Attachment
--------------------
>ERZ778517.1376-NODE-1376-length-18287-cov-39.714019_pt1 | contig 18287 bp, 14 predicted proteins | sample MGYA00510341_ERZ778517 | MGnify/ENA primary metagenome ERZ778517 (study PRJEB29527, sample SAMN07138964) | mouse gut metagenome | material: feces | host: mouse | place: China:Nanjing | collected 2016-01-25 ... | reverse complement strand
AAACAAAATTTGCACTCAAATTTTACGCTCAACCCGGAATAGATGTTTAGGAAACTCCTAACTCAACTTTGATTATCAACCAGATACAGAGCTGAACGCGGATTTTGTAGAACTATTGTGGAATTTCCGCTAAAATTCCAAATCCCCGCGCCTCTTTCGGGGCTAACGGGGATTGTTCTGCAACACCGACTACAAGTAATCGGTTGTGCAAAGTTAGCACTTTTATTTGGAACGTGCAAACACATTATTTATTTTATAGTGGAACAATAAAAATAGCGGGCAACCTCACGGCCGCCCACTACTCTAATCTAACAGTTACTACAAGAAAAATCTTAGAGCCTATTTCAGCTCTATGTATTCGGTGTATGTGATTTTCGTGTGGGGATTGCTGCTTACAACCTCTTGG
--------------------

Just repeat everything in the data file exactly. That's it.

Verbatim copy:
>ERZ778517.1376-NODE-1376-length-18287-cov-39.714019_pt1 | contig 18287 bp, 14 predicted proteins | sample MGYA00510341_ERZ778517 | MGnify/ENA primary metagenome ERZ778517 (study PRJEB29527, sample SAMN07138964) | mouse gut metagenome | material: feces | host: mouse | place: China:Nanjing | collected 2016-01-25 ... | reverse complement strand
AAACAAAATTTGCACTCAAATTTTACGCTCAACCCGGAATAGATGTTTAGGAAACTCCTAACTCAACTTTGATTATCAACCAGATACAGAGCTGAACGCGGATTTTGTAGAACTATTGTGGAATTTCCGCTAAAATTCCAAATCCCCGCGCCTCTTTCGGGGCTAACGGGGATTGTTCTGCAACACCGACTACAAGTAATCGGTTGTGCAAAGTTAGCACTTTTATTTGGAACGTGCAAACACATTATTTATTTTATAGTGGAACAATAAAAATAGCGGGCAACCTCACGGCCGCCCACTACTCTAATCTAACAGTTACTACAAGAAAAATCTTAGAGCCTATTTCAGCTCTATGTATTCGGTGTATGTGATTTTCGTGTGGGGATTGCTGCTTACAACCTCTTGG